On the attackers next move card their flanking cavalry prepared to roll up the defenders and clear the way for the Counts triumph entry into the village.  After a little more thought, they decided they liked the view from exactly where they were. (I rolled a 1 on a move card).  Meanwhile, the attackers main force surged forward a tremendous 1 move resulting in the Pikes shifting to their right and the first of the Counts Halberd units crossing the bridge.  This insult was too much, and the Medium guns on the hill by the cheese factory let loose with a might roar and a cloud of smoke.  When the smoke, dust, and body parts cleared, the Halberds had lost one stand.  

The defenders turned an Engines of War Reload card, readied the guns, and decided to wait for a closer target.  The Mercenary arquebus fired at the skirmish archers to their front, doing one stand of damage, and then promptly turned a missile reload card and contemplated their action.  While all of this fussy gunpowder stuff was taking place, the Royal Halberds greatly relieved that the flanking cavalry hadn’t moved on their last change, took advantage of their opportunity to move to cover the flanks of the mercenary arquebusiers and archers.
At the same time the mounted archers took the opportunity to move, appearing as if by magic on the flank of the Medium Cavalry unit they had been harassing, darkening the skies with their rain of arrows to… … no effect.
The mercenaries at this point were getting tired of trading ineffective fire with the skirmish archers to their front, so drawing swords, theyadvanced into them, forcing them to retire.  The archers behind them followed, loosing a volley of overhead fire into the Pike unit, which was followed by the mercenaries firing into the Pikes, combined resulting in a whopping 3 stand loss! And ended the defenders initiative.  (I think this should have routed them, but I couldn't find routing from fire in the rules, I could find it for melee, but fire)

View from the defenders perspective.  Note the continued ineffective fire on the right across the river.  

As the initiative passed to the attackers, their cavalry having had enough of the pesky horse archers and after rolling up 3 move segments for the cavalry command, turned to face them and advanced.  The horse archers evaded, but with their blood up, the Medium cavalry ran them down and destroyed them in detail  (They won the combat roll by 10).– I think that skirmish units only get to evade once which allowed the skirmishers to be contacted, I may have messed that rule up.  I know I messed up several other rules.  It’s been years since I last played Hostile Realms, and I kept getting confused with Field of Battle (2nd Edition) rules.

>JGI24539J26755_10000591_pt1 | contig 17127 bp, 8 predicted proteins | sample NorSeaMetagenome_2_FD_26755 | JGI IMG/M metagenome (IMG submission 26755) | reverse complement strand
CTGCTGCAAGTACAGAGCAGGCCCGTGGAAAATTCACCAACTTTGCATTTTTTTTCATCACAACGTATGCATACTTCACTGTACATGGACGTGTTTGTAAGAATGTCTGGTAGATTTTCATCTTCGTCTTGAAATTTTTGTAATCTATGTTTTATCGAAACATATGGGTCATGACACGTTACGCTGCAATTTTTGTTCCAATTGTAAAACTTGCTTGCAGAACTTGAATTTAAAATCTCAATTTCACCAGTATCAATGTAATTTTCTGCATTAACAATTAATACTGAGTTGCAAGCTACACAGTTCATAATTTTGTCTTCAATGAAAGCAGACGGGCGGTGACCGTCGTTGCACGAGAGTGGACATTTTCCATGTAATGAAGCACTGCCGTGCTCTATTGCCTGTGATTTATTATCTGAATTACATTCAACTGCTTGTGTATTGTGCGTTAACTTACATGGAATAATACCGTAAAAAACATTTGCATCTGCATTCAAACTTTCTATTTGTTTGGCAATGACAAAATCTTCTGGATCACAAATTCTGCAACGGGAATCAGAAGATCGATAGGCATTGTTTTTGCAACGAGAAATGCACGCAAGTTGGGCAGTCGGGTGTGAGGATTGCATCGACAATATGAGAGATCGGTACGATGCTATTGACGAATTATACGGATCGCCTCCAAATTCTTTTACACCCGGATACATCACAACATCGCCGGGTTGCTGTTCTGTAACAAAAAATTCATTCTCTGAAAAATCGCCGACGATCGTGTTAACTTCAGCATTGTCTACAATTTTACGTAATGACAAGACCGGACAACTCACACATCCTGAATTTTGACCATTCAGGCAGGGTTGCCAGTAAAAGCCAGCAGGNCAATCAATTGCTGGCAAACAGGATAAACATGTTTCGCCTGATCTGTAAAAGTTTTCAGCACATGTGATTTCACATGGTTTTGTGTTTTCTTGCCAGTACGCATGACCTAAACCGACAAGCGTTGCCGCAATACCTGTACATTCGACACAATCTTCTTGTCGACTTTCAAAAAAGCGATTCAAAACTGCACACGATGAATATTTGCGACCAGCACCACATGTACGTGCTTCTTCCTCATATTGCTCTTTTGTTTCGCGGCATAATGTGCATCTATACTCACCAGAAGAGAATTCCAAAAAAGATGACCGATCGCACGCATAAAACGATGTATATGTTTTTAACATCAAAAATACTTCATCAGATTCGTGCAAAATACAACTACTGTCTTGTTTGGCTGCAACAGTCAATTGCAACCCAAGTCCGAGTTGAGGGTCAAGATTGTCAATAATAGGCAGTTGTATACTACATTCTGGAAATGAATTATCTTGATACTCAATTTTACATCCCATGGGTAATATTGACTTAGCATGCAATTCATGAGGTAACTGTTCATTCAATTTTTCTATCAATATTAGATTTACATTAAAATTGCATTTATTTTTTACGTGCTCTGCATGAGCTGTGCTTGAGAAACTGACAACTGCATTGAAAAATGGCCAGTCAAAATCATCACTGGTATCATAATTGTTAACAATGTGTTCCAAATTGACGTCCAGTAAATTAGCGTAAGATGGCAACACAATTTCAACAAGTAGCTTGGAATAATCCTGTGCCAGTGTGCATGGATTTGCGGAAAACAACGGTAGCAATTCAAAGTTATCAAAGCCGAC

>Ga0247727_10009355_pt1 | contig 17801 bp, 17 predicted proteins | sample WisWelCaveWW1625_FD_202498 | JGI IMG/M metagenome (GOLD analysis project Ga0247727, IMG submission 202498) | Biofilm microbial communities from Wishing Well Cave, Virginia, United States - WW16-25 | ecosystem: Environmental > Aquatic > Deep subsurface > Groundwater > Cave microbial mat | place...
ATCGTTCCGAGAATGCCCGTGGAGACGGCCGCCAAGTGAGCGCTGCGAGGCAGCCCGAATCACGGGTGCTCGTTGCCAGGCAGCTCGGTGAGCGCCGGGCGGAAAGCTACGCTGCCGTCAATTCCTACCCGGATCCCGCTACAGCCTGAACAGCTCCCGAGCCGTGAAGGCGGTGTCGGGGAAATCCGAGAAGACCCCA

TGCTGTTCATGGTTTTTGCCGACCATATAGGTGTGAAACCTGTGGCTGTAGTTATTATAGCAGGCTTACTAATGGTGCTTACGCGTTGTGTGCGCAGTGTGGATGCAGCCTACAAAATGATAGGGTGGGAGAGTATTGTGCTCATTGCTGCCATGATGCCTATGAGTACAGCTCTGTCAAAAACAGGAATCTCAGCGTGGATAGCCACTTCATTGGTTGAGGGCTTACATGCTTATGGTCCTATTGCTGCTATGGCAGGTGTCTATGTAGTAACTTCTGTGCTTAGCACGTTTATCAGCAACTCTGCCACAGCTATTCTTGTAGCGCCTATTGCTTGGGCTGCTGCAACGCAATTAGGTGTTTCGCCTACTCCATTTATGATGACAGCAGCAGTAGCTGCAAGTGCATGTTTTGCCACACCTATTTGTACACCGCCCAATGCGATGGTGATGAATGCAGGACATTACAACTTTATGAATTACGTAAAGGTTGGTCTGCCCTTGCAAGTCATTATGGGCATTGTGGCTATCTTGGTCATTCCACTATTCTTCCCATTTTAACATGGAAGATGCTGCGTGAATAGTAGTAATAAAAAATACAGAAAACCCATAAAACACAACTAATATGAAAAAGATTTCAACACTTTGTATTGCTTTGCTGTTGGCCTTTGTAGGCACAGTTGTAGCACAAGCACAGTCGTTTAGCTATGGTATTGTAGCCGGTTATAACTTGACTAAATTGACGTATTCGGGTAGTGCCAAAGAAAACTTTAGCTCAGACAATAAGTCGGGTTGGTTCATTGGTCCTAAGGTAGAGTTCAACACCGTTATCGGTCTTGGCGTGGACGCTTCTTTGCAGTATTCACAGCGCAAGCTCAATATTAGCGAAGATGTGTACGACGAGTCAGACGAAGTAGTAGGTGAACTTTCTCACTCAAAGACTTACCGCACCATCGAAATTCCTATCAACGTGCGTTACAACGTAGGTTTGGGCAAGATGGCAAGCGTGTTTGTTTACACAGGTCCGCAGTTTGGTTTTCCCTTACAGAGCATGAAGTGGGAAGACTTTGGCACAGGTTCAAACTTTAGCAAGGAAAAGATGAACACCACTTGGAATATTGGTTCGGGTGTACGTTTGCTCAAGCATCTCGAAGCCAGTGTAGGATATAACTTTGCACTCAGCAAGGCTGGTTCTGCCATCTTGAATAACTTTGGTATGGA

At the same time the second cavalry unit surged ahead two moves and contacted the flank of one of the defending skirmish crossbow units inflicting two stand losses and routing them.

At the same time, the attacking Pike unit, glared across the way to the mercenaries saying ‘I, have had, enough, of you!’ and surged forward into contact.  While at the same time the attacking Halberd unit moved into contact with the Spearman unit to their front. Two cards latter a Melee card appeared!!!  Resulting in the Pikeman with 3 wounds and all inflicting … no loses on either side (rolled tie), melee continues. But at least they can’t be shot at now.  The attacking Halberd unit inflicted a whopping 3 units to the spearman unit, routing them.

At the top of the photo the Plucky Pikemen charge the pesky Mercenaries.  While at the bottom, the Halberds and Spearmen go at it.

The view as seen by the circling Vultures.  

It was around this time that the defenders started to worry, especially since half of the attacking force had yet to cross the bridge.

The attacking cavalry was finally able to shake themselves out and face the correct way with one unit then contacting the flank of the remaining defending spear unit, inflicting 2 stands loss and routing the unit.  While the other unit moved to threaten the flank of the Mercenaries.  The Halberd unit sidestepped to position itself for an assault on the unloaded guns.  While the last Halberd unit crossed the bridge.  Ending the Attackers initiative.

The defending Spearmen start to stream to the rear

The defenders started their initiative with turning a Brilliant Leader Card.  Captain Gouda E. Nuff licked his lips and he bellowed, ‘load the guns’.  The attacking Halberds looked up the hill at the guns having second thoughts about being in the Point Blank - Gun range as they braced for the withering fire.  A thunderous boom, and thick cloud of smoke ensued… eventually clearing it revealed… no casualties to the Halberd unit!!  In their haste to savage the enemy the gunners must have failed to load any grapeshot.  (D12+5 on the guns and they couldn’t get a hit).  Looking over their shoulder at this abysmal example of martial prowess the Mercenary commander shook his head and shouted lets show these amateurs how it’s done.  Grabbing their swords the Mercenaries launched into the Pikemen, doing another stand loss.  With 4 stands lost, the Pike unit couldn’t take it any more and promptly routed, clogging up the bridge.